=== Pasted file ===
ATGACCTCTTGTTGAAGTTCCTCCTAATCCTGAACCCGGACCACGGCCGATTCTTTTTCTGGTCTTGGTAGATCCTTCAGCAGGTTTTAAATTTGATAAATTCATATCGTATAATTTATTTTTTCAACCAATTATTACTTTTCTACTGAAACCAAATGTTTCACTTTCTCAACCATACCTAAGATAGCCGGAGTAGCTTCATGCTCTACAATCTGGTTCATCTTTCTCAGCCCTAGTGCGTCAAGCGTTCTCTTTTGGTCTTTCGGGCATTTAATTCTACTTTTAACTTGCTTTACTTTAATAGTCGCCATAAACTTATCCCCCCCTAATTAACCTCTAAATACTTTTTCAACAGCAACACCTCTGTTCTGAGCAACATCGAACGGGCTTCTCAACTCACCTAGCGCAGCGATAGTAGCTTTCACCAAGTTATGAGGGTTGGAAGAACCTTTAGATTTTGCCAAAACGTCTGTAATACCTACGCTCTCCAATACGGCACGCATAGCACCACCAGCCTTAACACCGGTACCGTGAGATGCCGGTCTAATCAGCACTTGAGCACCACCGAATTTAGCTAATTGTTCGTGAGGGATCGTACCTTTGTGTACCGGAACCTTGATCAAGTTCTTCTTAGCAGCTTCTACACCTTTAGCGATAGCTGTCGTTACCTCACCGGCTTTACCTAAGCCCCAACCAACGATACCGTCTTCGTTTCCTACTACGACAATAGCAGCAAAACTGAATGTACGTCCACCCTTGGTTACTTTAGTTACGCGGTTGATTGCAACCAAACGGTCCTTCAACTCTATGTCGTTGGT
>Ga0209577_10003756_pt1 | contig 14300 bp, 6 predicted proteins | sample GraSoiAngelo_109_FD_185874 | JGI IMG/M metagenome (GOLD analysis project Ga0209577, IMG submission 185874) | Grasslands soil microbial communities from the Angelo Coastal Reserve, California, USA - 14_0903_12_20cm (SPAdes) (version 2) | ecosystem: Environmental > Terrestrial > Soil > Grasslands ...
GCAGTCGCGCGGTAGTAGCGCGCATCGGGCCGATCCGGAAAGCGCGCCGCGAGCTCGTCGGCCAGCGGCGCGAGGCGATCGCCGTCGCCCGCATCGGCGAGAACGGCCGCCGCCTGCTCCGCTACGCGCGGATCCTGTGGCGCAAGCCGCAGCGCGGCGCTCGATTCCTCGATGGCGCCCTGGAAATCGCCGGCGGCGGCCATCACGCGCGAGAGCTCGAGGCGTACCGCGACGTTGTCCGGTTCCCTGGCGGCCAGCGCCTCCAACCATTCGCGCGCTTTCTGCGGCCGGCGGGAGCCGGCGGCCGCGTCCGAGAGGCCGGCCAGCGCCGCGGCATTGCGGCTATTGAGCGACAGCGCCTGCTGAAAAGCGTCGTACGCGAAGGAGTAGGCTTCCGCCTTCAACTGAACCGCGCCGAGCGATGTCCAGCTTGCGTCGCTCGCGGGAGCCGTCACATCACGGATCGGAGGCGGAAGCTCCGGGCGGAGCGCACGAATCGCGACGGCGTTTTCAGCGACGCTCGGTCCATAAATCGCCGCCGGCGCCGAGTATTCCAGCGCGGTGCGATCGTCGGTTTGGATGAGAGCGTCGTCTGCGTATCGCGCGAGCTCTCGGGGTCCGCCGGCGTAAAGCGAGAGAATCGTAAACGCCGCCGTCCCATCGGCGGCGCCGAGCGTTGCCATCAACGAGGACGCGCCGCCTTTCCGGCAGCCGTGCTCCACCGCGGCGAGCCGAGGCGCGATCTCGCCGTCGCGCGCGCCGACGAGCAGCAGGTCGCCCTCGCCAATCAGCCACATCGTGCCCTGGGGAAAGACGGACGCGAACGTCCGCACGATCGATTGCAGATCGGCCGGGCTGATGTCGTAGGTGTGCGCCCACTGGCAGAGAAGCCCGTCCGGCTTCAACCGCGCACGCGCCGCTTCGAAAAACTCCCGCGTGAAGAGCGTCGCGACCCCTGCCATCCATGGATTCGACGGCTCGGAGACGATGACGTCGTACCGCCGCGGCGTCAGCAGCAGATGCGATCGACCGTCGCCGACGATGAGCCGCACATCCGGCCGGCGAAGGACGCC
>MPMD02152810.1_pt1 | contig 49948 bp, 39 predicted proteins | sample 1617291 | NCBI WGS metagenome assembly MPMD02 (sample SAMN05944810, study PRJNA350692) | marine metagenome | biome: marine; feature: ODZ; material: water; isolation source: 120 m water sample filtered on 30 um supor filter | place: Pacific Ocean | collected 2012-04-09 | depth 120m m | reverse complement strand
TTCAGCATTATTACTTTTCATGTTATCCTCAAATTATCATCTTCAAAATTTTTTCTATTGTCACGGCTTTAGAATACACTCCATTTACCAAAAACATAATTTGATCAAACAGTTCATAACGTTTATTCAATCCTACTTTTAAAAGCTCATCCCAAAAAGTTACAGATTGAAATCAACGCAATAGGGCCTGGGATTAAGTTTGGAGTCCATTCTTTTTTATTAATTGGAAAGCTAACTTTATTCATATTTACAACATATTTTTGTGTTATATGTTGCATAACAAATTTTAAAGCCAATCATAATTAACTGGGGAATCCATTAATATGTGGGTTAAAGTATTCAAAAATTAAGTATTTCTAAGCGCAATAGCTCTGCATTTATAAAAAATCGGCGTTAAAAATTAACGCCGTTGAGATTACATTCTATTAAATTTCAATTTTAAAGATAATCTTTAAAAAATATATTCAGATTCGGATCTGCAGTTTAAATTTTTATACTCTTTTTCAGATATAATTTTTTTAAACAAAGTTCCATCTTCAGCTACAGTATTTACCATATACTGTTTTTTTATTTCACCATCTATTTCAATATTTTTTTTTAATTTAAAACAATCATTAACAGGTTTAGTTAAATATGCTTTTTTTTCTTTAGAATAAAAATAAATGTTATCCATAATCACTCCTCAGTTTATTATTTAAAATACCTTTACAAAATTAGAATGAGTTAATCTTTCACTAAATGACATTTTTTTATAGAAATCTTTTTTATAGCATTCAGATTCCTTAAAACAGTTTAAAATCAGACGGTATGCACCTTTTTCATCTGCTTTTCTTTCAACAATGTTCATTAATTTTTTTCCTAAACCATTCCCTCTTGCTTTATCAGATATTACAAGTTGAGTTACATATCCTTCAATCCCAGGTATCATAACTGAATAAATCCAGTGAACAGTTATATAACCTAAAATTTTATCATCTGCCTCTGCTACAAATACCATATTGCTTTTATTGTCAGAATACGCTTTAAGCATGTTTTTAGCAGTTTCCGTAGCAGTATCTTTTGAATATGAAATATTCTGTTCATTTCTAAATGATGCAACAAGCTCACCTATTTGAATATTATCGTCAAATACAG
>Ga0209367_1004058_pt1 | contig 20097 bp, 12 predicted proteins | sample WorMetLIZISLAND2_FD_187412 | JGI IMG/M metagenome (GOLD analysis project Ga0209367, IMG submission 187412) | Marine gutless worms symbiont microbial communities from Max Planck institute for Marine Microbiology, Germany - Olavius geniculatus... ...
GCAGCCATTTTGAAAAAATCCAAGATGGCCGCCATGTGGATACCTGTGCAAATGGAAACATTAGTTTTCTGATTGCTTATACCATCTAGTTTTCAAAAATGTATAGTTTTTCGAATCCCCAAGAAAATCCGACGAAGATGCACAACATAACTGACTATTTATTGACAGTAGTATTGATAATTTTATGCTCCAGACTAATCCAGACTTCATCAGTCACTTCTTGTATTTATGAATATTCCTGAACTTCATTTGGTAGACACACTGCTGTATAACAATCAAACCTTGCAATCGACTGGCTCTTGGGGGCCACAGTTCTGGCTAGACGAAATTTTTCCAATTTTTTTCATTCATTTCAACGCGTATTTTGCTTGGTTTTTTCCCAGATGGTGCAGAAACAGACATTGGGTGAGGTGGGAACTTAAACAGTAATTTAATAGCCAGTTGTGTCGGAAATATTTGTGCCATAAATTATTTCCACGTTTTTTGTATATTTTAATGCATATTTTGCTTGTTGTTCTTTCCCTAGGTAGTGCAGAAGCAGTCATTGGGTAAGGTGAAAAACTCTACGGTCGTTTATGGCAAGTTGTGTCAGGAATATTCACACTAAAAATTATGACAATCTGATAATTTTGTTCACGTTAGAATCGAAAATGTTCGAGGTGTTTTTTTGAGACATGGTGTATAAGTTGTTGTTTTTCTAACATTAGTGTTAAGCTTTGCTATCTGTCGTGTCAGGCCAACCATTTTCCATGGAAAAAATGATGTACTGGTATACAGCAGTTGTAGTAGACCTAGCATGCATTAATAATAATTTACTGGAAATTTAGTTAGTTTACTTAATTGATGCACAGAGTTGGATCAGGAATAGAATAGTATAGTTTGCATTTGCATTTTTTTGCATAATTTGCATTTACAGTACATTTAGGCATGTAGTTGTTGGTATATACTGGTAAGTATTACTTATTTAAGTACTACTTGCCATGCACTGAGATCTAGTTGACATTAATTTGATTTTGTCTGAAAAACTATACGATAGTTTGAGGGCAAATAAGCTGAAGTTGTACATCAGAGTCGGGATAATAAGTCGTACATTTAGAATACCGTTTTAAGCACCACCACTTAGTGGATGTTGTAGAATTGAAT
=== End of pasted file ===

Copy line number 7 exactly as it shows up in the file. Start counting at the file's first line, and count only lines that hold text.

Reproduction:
GCAGCCATTTTGAAAAAATCCAAGATGGCCGCCATGTGGATACCTGTGCAAATGGAAACATTAGTTTTCTGATTGCTTATACCATCTAGTTTTCAAAAATGTATAGTTTTTCGAATCCCCAAGAAAATCCGACGAAGATGCACAACATAACTGACTATTTATTGACAGTAGTATTGATAATTTTATGCTCCAGACTAATCCAGACTTCATCAGTCACTTCTTGTATTTATGAATATTCCTGAACTTCATTTGGTAGACACACTGCTGTATAACAATCAAACCTTGCAATCGACTGGCTCTTGGGGGCCACAGTTCTGGCTAGACGAAATTTTTCCAATTTTTTTCATTCATTTCAACGCGTATTTTGCTTGGTTTTTTCCCAGATGGTGCAGAAACAGACATTGGGTGAGGTGGGAACTTAAACAGTAATTTAATAGCCAGTTGTGTCGGAAATATTTGTGCCATAAATTATTTCCACGTTTTTTGTATATTTTAATGCATATTTTGCTTGTTGTTCTTTCCCTAGGTAGTGCAGAAGCAGTCATTGGGTAAGGTGAAAAACTCTACGGTCGTTTATGGCAAGTTGTGTCAGGAATATTCACACTAAAAATTATGACAATCTGATAATTTTGTTCACGTTAGAATCGAAAATGTTCGAGGTGTTTTTTTGAGACATGGTGTATAAGTTGTTGTTTTTCTAACATTAGTGTTAAGCTTTGCTATCTGTCGTGTCAGGCCAACCATTTTCCATGGAAAAAATGATGTACTGGTATACAGCAGTTGTAGTAGACCTAGCATGCATTAATAATAATTTACTGGAAATTTAGTTAGTTTACTTAATTGATGCACAGAGTTGGATCAGGAATAGAATAGTATAGTTTGCATTTGCATTTTTTTGCATAATTTGCATTTACAGTACATTTAGGCATGTAGTTGTTGGTATATACTGGTAAGTATTACTTATTTAAGTACTACTTGCCATGCACTGAGATCTAGTTGACATTAATTTGATTTTGTCTGAAAAACTATACGATAGTTTGAGGGCAAATAAGCTGAAGTTGTACATCAGAGTCGGGATAATAAGTCGTACATTTAGAATACCGTTTTAAGCACCACCACTTAGTGGATGTTGTAGAATTGAAT